We all love those beautiful Grady days on the water, but as a responsible Grady owner, you have to deal with the rainy days, too—including the big storms. Here are some common sense tips to be better prepared.
First and foremost: Use common sense and safe practices when ANY storm threatens…and watch your radar.
Summer shower, big front or tropical system: It would seem to go without question, but first and foremost be proactive and use the tools you have at hand to play it safe in avoiding uncomfortable situations. Almost every Grady-White is equipped with equipment that will help you keep one (or two!) steps ahead of the weather. Plus, almost every smart phone comes with radar and weather updates. So even though you are in the safest boat on the water, play it safe with the weather and let caution be your guide!
When the big storms do come, consider these five short guidelines*.
Find a safe place to store your boat when storms threaten.
Hurricanes and even severe thunderstorms pack wind speeds of 30-100 MPH plus. But strong winds are not the only risk to think about when storing your boat in a storm. Storms can create destructive waves when blowing over open water. Then there’s rain. Six to 12 inches (and even more) of rainfall in 24 hours is possible, so be prepared. You should consider looking for another place to keep your boat in a tropical storm if your current location does not have any natural protection from the wind, is exposed to open water in any direction, or could be prone to flooding.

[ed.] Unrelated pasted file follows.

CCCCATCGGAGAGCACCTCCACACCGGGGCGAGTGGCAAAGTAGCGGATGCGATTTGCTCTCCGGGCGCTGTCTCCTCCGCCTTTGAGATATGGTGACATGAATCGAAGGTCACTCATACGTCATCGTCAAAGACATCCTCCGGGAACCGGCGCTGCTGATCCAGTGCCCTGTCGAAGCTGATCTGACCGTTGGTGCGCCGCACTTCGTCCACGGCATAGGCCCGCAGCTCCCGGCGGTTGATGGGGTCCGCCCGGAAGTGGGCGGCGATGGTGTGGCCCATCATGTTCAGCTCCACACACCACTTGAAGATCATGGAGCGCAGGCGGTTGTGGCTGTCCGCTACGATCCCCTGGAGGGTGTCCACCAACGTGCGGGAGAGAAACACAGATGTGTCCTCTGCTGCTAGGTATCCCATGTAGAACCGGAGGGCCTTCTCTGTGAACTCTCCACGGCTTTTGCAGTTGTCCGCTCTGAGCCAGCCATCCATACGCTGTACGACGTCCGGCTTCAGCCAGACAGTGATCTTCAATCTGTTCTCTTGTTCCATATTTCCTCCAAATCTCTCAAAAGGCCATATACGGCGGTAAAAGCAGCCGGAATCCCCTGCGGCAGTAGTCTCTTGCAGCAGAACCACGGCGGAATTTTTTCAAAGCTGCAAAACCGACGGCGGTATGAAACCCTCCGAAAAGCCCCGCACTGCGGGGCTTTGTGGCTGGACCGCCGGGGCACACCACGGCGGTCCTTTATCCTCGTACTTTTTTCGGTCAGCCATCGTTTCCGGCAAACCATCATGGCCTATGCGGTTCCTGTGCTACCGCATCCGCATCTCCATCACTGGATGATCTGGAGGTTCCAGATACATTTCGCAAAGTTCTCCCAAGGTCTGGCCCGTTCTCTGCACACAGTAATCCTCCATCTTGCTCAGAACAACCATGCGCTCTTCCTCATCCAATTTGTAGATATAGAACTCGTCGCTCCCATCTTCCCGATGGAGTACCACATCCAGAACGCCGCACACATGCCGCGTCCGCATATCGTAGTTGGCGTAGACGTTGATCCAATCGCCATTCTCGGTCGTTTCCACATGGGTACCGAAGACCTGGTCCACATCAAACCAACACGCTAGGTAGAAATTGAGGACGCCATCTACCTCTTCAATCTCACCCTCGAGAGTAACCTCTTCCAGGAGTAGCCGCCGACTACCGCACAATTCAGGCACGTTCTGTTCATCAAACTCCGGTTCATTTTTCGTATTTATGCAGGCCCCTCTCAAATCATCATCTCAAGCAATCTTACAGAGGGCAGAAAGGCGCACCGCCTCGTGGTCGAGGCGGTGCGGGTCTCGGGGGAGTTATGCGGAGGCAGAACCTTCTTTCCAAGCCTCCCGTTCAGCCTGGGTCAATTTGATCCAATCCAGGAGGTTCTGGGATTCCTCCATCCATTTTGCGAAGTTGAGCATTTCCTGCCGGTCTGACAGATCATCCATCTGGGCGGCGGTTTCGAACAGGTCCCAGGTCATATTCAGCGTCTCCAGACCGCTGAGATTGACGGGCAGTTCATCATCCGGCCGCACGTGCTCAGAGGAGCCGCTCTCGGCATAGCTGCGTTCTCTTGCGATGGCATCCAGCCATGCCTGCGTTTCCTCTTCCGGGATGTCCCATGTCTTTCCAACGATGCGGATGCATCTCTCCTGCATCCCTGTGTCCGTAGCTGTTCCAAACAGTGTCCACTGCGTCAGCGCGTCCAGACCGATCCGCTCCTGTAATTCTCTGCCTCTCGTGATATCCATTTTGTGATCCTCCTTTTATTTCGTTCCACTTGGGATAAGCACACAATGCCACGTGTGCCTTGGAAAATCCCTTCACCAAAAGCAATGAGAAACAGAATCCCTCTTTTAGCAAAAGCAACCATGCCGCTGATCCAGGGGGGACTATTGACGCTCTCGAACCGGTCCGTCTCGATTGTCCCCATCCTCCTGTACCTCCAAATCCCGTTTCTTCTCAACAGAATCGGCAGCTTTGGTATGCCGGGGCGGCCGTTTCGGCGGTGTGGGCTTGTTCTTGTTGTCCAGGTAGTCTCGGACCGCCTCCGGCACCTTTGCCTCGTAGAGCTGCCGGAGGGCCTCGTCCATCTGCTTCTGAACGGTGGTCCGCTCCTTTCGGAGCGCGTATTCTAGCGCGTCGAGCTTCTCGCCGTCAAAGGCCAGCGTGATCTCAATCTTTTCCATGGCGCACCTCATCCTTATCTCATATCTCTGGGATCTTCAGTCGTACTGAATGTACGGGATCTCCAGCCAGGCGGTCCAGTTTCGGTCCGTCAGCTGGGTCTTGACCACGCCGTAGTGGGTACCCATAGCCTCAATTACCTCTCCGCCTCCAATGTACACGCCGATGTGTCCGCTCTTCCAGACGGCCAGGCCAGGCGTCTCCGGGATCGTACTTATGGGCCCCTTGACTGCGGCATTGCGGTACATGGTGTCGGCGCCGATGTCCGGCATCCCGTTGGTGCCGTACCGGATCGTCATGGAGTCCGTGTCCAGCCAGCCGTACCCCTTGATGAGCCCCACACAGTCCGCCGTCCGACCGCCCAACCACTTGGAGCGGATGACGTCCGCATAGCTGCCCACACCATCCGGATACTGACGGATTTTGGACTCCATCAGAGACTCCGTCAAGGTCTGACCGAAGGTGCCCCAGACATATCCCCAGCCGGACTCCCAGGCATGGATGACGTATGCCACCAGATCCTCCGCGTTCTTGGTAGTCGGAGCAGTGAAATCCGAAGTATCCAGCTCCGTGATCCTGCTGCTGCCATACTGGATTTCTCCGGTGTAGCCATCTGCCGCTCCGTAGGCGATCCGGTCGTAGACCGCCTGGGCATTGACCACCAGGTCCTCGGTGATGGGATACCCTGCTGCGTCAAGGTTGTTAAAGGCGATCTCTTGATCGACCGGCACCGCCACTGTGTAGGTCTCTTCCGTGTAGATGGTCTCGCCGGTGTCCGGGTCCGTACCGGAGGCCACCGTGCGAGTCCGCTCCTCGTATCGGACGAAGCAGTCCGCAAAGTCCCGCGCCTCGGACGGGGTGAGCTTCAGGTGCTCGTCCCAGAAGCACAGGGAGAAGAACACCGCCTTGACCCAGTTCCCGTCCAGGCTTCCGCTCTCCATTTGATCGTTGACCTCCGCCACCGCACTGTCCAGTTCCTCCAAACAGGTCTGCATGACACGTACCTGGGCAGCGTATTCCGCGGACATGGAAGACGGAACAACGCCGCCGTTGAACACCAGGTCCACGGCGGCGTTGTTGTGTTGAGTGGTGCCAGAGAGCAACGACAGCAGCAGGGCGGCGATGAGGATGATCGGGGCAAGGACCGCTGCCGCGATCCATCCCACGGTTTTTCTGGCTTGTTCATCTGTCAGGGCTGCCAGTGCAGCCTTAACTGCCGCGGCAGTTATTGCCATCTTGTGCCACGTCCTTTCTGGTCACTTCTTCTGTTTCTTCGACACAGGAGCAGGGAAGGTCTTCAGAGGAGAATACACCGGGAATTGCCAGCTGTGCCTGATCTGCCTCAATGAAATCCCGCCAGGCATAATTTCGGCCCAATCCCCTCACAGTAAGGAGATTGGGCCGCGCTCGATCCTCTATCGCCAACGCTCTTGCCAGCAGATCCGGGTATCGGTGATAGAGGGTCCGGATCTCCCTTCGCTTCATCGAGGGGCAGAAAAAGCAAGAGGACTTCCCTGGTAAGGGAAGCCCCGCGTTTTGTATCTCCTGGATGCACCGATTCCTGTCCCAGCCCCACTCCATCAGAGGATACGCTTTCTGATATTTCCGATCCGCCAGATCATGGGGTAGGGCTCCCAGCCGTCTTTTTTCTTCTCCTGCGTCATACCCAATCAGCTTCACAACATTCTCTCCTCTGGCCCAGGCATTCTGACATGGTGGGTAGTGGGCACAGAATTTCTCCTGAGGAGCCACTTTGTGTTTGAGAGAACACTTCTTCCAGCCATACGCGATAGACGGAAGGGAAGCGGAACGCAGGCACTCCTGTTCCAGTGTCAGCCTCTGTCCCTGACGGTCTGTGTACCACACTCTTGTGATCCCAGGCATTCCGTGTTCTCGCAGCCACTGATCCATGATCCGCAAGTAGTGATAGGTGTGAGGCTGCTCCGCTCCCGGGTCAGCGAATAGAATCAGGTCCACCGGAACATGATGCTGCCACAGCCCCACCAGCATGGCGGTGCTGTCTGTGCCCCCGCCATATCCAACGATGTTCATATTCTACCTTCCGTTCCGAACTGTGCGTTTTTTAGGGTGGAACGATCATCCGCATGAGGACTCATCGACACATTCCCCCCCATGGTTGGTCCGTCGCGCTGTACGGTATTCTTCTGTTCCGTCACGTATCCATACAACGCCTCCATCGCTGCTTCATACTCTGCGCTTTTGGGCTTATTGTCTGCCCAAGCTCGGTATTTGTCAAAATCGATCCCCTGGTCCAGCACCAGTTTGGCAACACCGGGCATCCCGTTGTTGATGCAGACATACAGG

In hurricanes, the biggest danger may come from storm surge–extreme high-water levels that can be much more than the highest high tide. NOAA is a great source of information. Be sure you are confident in the safety measures and professionalism of your marina.
Get the most accurate forecasts for wind, rain, waves, and surge.
Once a storm is approaching, your exact preparations will depend upon the forecast for wind and surge in your area. The National Hurricane Center provides the most complete and current information on potential wind speeds and probable tracks. The National Weather Service’s BoatUS Hurricane Center.
If you keep your boat in a marina, get a copy of your marina’s storm plan and review it carefully.
You need to understand your obligations, and theirs. Visit the BoatUS Hurricane Center for some examples of good marina plans.
Create your own plan.
Doubling lines on boats left in the water, lengthening scope on moorings, and tying the boat down if it’s on land can make the difference between a boat surviving a storm and not. The BoatUS Hurricane Center details hard-won lessons learned on how to secure your boat including a downloadable preparation worksheet. Use that to think through what you will need to do when a watch is issued.
Check your insurance policy for details
Read the fine print in your insurance policy to make sure you’re covered before and after a storm. Some insurers will pay part of the cost of having a professional move or prepare your boat once a hurricane watch is issued. The best policies cover the cost of salvage without deducting it from the payment to you for damages to the boat. They also provide additional coverage for wreck removal and fuel spills under the policy’s liability provisions.
*adapted from BoatUS materials. Please see BoatUS.com for much more information.